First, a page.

What Should You Do If an Employee Gets Injured on The Job?
As the head of a startup, you need to make your workplace as safe as possible. But even if you do this, there’s still a chance that someone might get injured on the job.
Whether it’s a major accident in a manufacturing plant or a broken finger in a file cabinet, people get hurt.
If they’re injured at work, then it’s your responsibility as an employer to take care of them.
Don’t get caught off guard by an accident at work. Find out what you need to do if an employee gets injured on the job.
The Most Common Ways to Get Injured on the Job
Workplace injuries look different across different industries. If you’re working on an assembly line, then the risks are going to do with heavy machinery. But if your company is an accounting firm, then you’re more at risk for joint problems.
Regardless, there are some common injuries that plague all workplaces.
- Slips, trips, and falls– People are clumsy. It doesn’t matter if you installed a padded slide instead of stairs, someone is going to trip over it.
- Overexertion injuries– The most common injuries happen because of lifting, pushing, holding, pulling, or carrying large heavy objects.
- Vehicle accidents– Your employee doesn’t have to be driving the company car. They can get into an accident on company property, and that makes it your problem.
- Repetitive motion injuries– These are injuries like tendinitis. They’re caused by repeated motions, like scrubbing or sweeping.
- Machine entanglement– This kind of injury is every engineer’s worst nightmare.
While there are steps you can take to prevent these kinds of injuries on the job, accidents happen.
What to Do if an Employee Gets Injured on the Job
When an accident happens, it’s important to keep calm and follow these guidelines.
Seek Medical Attention
If an accident happens at work, it’s vital to get immediate medical attention. There will be time to think about the fallout of this accident on your business. But right now you need to take care of your employee.
First of all, you want to do the right thing and help your employee. Call 911 if the injury looks serious. Even if you’re not sure how serious the injury is, it’s better to be safe than sorry.
If you don’t seek medical help, you could be the target of a major lawsuit. If the injury doesn’t look that bad, you still need to encourage your employee to talk to an approved doctor.
File A Report
If someone’s been injured on the job, then filing an accident report is your top priority.
After you find your employee the proper medical care, you need to fill out a claim form. This is the First Report of Injury or Illness. You also need to send one to the injured employee so they can complete it with their information.
Send these forms to your worker’s compensation insurance company. You should also gather as much information about the accident as possible. Talk to witnesses, take photos, and review security footage. This will help your insurance company, and protect you in any potential lawsuits.
As far as your employee goes, encourage them to fill out the claim form as soon as possible.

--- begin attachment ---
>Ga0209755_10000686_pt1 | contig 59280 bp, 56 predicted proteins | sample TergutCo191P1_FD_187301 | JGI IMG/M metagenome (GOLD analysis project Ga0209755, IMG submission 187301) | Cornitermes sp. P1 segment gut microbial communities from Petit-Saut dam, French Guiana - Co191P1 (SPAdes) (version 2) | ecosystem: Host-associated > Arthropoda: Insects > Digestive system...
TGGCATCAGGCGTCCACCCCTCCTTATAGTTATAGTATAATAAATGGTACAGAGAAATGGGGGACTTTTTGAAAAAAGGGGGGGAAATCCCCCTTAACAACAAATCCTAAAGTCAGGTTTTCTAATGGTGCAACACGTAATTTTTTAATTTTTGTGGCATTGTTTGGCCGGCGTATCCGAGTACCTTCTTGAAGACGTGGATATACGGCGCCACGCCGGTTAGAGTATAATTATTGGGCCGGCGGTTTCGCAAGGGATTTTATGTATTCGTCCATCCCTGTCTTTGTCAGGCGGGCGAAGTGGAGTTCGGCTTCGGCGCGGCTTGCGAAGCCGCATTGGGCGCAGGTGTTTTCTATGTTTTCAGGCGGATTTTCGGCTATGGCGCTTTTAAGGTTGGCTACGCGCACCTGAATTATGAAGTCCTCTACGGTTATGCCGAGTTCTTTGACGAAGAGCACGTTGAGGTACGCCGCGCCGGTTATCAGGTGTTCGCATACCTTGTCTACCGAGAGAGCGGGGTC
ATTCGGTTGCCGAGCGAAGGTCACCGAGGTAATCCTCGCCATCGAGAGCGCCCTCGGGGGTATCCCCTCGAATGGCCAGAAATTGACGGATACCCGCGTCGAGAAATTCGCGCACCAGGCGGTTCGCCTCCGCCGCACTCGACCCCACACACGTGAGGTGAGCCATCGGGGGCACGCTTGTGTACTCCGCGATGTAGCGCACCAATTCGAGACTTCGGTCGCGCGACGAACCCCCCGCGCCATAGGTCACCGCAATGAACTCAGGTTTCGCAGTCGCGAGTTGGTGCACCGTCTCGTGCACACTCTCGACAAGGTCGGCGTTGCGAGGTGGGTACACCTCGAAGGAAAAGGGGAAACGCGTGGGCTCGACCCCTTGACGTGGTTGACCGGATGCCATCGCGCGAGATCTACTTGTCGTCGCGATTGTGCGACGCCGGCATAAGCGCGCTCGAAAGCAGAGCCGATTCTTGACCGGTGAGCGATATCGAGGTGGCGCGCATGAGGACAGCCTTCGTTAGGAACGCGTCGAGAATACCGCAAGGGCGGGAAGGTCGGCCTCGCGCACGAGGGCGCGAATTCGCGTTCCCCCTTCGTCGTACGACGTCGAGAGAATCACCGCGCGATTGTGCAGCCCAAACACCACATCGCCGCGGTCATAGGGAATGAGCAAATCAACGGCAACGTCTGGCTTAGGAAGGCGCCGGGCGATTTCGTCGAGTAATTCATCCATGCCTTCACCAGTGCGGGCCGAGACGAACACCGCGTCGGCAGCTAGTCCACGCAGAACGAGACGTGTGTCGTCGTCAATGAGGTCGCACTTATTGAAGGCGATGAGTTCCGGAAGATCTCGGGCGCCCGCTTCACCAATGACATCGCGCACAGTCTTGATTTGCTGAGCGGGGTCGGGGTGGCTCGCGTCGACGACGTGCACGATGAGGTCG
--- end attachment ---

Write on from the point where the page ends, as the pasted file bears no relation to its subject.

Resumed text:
You should also get a written record from them about the details of the accident. Even though some states only need a verbal account of the accident, it’s best to get it all in writing.
Remind your employee about any statue of limitations on their insurance claims.
Co-Operate with Worker’s Comp
It’s important to work with worker’s compensations. This is especially true if your employee files a lawsuit. If there’s a lawsuit, contact a personal injury lawyer like Bond & Taylor Injury Lawyers.
Do not even entertain the idea of withholding information from worker’s comp. Let’s say your employee tries to take advantage of their insurance benefits. When they find out you’ve been holding back information, you’re looking at a lawsuit.
Keep an Eye on the Claim
It takes up to 90 days for a claims administrator to decide if they’ll accept or deny the claim.
While you’re waiting for the final verdict, keep up with your employee’s paperwork. You should also look out for worker’s compensation and health progression reports.
Or you can contact the medical provider to find out about any work restrictions. This way you can work with your employee to create an assistance program for them.
Welcome Back the Employee
As the head of your startup, the law holds you responsible for welcoming back an injured employee. You cannot punish them or fire them for pursuing a worker’s compensation claim. If you do, they can sue you on civil or even criminal grounds.
Plus, you need to find a way to work around their injury. Again, this is why you need to contact their medical provider and find out if there are work restrictions.
Preventing Future Accidents at Work
Even if the accident was a complete fluke, you need to take another look at your safety procedures. To prevent future injuries, you should:
- Invest in safety education and adequate resources for your workers
- Screen new hires and keep them updated on how to prevent accidents at work
- Inspect and track your workers and machines on a regular basis
You might get some pushback from your employees for the new regulations. Do your best to explain that they’re made with the workers in mind and that they’ll get used to the changes.
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